The front office, the manager and a few of the players take the diplomatic approach.
"On paper, we should be highly competitive," said general manager Bob Quinn.
"We should be as competitive as anybody," said manager Lou Piniella.
"It's a solid staff," said catcher Joe Oliver.
Greg Swindell looks at the pitchers stacked up around the Cincinnati Reds clubhouse and grooves one down the middle.
"I look at it right now, without a pitch being thrown, as the best staff in baseball," Swindell said.
The Reds opened spring training Friday knee-deep in arms, intent on improving a staff that dragged the team to a fifth-place finish in 1991.
Swindell may get some arguments, especially from the Mets (Saberhagen, Cone, Gooden), Braves (Avery, Glavine, Smoltz) maybe the Dodgers (Martinez, Hershiser, Candiotti) and Blue Jays (Morris, Stieb, Guzman, Key).
But this much is red-letter clear: Quinn and Piniella have put together a rotation that is sure to turn the National League West into an explosive arms race.
Using returning established starters Tom Browning and Jose Rijo as a foundation, Quinn worked quickly in the off-season. In mid-November, he acquired Swindell from lowly Cleveland for spare parts Jack Armstrong, Scott Scudder and Joe Turek.
One certain Reds fan in northern Ohio was duly impressed.
"I was telling my friends and family then," Tim Belcher said, "hey, the Reds are going to be tough. You add a guy like that to Browning and Rijo and that bullpen, they helped themselves a lot.' "
Two weeks later, Quinn made Belcher a Red by trading star outfielder Eric Davis to Los Angeles as part of a four-player deal.
"If I can pat myself on the back," Belcher said, "I think they helped themselves when they got me too."
Combine this Fab Four with an overpowering bullpen led by Rob Dibble and Norm Charlton, and you see the reason for the optimism.
From bottom to top, everyone in the organization is confident this team should be more like 1990's champions than 1991's laggards.
Especially owner Marge Schott, who departed from her usual penurious image in allowing Quinn to acquire Belcher and Swindell, who each make more than $2-million a season. (Swindell on Friday lost in arbitration but will still earn $2.5-million this season).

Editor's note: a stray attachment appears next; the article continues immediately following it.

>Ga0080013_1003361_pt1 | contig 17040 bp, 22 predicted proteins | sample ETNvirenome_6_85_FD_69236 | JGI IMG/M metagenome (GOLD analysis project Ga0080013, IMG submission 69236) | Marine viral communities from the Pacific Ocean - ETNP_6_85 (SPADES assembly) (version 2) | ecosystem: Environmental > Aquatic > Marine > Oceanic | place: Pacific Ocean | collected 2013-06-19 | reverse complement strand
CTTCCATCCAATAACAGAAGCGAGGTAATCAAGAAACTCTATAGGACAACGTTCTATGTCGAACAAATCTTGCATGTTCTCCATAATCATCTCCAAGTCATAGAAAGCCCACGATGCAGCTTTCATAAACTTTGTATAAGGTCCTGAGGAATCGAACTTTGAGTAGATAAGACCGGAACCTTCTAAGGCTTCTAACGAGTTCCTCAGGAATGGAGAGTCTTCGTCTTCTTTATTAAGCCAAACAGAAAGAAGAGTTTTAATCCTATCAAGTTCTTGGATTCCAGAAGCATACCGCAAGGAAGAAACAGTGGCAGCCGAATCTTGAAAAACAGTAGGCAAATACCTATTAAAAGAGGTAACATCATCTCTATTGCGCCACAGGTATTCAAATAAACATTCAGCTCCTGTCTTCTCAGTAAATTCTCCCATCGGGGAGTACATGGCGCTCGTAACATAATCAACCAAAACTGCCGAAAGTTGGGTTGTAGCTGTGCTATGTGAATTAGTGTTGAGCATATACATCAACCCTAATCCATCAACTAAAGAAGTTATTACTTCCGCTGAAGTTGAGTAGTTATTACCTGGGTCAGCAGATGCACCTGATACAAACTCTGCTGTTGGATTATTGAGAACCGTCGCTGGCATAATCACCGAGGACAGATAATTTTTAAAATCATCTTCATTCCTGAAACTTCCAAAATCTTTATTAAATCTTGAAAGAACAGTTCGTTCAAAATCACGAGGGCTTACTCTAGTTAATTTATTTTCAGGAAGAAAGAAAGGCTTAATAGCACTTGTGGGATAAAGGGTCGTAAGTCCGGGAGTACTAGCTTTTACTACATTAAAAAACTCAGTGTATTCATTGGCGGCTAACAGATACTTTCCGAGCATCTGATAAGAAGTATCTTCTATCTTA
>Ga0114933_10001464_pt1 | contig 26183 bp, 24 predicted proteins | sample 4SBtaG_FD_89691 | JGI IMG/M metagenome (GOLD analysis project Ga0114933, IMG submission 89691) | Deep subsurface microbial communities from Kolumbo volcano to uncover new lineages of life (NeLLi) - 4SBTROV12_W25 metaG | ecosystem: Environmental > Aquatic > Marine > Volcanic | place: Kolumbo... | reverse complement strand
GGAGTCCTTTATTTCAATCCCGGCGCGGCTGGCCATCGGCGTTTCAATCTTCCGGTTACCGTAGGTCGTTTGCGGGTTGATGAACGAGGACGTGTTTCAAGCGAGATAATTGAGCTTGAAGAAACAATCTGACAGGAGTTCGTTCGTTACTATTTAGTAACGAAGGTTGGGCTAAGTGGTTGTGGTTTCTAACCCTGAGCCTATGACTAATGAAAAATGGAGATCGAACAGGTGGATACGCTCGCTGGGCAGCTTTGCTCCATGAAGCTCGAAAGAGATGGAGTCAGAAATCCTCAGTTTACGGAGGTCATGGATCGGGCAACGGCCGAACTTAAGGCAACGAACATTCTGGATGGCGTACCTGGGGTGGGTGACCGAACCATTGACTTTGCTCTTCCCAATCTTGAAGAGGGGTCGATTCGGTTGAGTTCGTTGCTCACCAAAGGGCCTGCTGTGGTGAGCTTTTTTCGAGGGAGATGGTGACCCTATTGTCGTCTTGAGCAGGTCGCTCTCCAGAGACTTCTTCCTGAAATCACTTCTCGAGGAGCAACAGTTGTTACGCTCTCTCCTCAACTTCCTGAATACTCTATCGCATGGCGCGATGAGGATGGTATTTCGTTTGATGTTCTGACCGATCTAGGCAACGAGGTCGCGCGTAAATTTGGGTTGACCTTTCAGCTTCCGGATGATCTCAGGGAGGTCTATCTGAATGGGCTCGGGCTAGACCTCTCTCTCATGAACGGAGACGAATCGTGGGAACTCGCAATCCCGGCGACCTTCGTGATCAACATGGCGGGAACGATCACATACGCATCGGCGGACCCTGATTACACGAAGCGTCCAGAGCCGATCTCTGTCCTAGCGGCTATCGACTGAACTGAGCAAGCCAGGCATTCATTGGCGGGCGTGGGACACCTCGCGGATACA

"I think she expects to win this season," Quinn said. "I don't think she would ever pay these large sums of money without getting something tangible in return."
"I think she had a change of heart," Browning said. "Sometimes you've got to spend some money. There's a commitment to winning and that's a good sign for the players."
The commitment extends to Piniella, who kept his 22 pitchers and eight catchers on the field for more than three hours during Friday's initial workout. He said he anticipates intense competition.
Seven jobs appear set _ the four starters, the two closers and left-handed set-up man Scott Ruskin. That means the battle will be for the fifth starter spot (Chris Hammond, Mo Sanford, Gino Minutelli and Tim Pugh) and two other middle-to-long relievers.
The mix is an impressive one, and it all begins with the starters.
"They've got good stuff, they're experienced, they're winning-type pitchers and they'll give you innings," Piniella said. "They've got the whole gamut."
Here is a sample of what Reds opponents will face:
Rijo, a hard-throwing right-hander with a nasty slider. Browning, a crafty left-handed control expert who changes speeds at will. Belcher, a righty with a good arm who "knows how to pitch." Swindell, a hard-throwing left-hander with impressive strikeout numbers.
"They'll rock other teams back and forth. They're not going to see too much of the same thing," pitching coach Larry Rothschild said. "Each guy pitches differently."
Each guy also pitches well, which gives the Reds a staff with four potential stars. The pitchers say that abundance of talent won't be a problem, but a positive.
"I don't see how it could be a negative," Belcher said. "I don't think any of us would allow petty jealousies to get in the way of success."
"I think we'll feed off each other," Browning said. "The competition between us will make us a better staff. Each guy is trying to outduel the other."
"We're all here together," Swindell said. "There's four aces here."